SOME INDIAN STITCHES : Page 157
introduced to form a pattern; and occasionally it is used for the body of the weaving (see Fig. 38).
Ornamental bands or patterns are often worked in stitches which pass between the two weavers, as in
aresene embroidery, showing only on the outside. These stitches give the effect of bands of pairing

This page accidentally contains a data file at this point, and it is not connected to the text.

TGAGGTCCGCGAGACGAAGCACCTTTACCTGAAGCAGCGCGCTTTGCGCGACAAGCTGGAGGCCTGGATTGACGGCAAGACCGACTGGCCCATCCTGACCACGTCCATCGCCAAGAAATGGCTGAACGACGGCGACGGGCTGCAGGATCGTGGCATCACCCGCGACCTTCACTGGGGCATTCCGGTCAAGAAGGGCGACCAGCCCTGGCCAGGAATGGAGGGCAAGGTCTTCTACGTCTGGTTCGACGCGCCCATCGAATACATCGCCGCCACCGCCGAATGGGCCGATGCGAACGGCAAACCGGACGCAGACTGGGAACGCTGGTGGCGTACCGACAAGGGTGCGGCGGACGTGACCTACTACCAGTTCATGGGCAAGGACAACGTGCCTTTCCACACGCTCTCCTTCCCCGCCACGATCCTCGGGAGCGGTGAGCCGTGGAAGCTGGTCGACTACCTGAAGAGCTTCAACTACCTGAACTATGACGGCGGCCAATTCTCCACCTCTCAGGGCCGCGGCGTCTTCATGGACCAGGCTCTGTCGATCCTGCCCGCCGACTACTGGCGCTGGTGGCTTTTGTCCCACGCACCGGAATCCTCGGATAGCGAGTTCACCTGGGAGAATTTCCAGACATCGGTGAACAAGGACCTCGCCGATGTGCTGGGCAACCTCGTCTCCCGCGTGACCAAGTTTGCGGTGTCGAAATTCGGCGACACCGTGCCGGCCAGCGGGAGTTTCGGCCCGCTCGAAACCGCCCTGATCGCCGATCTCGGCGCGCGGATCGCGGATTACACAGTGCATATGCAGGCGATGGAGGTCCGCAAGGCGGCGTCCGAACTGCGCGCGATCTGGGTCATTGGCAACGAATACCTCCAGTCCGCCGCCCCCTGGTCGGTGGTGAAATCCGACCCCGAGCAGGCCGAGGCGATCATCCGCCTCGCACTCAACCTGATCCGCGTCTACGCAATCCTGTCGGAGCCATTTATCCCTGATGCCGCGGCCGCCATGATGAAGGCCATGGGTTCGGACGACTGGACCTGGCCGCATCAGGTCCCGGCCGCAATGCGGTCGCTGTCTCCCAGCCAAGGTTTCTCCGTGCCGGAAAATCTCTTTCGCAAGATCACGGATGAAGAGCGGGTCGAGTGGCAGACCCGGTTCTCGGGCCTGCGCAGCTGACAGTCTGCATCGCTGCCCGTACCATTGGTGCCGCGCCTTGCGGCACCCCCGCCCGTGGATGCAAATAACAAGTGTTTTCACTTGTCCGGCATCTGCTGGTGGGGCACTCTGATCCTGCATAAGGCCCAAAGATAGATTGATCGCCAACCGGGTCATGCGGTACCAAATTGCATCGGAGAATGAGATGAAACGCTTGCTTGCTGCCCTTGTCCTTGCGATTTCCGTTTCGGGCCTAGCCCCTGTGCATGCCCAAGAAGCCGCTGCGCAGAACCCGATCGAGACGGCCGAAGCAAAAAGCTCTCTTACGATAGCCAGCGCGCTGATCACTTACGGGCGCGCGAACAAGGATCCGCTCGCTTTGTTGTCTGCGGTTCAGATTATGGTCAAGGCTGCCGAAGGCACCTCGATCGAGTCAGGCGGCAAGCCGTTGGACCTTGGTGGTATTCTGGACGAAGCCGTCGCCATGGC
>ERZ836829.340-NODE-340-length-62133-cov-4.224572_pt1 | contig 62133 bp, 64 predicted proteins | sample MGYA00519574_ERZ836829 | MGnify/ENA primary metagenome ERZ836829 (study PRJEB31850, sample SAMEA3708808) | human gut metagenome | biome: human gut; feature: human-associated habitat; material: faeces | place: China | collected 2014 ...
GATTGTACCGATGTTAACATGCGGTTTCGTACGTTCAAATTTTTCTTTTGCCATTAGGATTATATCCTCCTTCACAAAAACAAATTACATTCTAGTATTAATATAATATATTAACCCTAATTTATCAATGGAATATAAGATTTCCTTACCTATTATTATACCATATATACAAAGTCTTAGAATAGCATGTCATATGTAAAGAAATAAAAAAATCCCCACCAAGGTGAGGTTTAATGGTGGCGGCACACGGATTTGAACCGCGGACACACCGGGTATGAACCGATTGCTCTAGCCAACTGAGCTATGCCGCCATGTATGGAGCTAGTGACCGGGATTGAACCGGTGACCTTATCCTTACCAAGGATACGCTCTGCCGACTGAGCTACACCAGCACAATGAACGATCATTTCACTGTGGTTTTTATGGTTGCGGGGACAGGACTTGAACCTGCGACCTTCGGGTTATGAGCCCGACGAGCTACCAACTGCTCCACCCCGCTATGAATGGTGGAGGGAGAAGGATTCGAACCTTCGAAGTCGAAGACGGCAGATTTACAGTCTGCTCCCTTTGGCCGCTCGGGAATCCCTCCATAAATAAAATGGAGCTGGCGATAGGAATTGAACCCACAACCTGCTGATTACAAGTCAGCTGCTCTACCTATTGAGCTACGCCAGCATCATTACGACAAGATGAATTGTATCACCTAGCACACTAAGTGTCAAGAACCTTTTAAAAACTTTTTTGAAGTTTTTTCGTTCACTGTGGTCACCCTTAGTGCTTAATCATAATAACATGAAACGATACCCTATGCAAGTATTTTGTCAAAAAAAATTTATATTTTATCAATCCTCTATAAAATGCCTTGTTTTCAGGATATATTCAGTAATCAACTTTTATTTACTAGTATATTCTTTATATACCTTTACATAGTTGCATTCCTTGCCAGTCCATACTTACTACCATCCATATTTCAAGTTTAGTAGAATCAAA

(see Fig. 39). Rows of twining are sometimes set far enough apart to produce an open work effect
(see Fig. 40). Again they form part of a diamond pattern like that shown in Fig. 41, which was copied from an Aleutian wallet of sea-grass. The spokes in the
original are of coarse straw, but